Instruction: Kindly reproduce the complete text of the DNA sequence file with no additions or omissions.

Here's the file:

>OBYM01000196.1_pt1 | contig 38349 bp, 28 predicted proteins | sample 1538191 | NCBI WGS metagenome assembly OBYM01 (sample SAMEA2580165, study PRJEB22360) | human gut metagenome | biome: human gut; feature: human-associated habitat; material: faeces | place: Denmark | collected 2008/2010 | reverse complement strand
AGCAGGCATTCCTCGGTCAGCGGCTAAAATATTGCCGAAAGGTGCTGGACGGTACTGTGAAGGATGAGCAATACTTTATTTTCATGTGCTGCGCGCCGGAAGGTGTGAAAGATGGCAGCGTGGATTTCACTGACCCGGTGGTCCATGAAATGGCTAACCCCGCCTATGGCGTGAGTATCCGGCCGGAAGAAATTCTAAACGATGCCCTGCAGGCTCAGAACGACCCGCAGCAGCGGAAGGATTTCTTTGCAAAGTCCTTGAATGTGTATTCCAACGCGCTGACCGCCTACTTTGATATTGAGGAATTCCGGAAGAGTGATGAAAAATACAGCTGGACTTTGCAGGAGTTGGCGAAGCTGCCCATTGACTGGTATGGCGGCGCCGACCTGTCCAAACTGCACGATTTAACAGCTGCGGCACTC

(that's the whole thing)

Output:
>OBYM01000196.1_pt1 | contig 38349 bp, 28 predicted proteins | sample 1538191 | NCBI WGS metagenome assembly OBYM01 (sample SAMEA2580165, study PRJEB22360) | human gut metagenome | biome: human gut; feature: human-associated habitat; material: faeces | place: Denmark | collected 2008/2010 | reverse complement strand
AGCAGGCATTCCTCGGTCAGCGGCTAAAATATTGCCGAAAGGTGCTGGACGGTACTGTGAAGGATGAGCAATACTTTATTTTCATGTGCTGCGCGCCGGAAGGTGTGAAAGATGGCAGCGTGGATTTCACTGACCCGGTGGTCCATGAAATGGCTAACCCCGCCTATGGCGTGAGTATCCGGCCGGAAGAAATTCTAAACGATGCCCTGCAGGCTCAGAACGACCCGCAGCAGCGGAAGGATTTCTTTGCAAAGTCCTTGAATGTGTATTCCAACGCGCTGACCGCCTACTTTGATATTGAGGAATTCCGGAAGAGTGATGAAAAATACAGCTGGACTTTGCAGGAGTTGGCGAAGCTGCCCATTGACTGGTATGGCGGCGCCGACCTGTCCAAACTGCACGATTTAACAGCTGCGGCACTC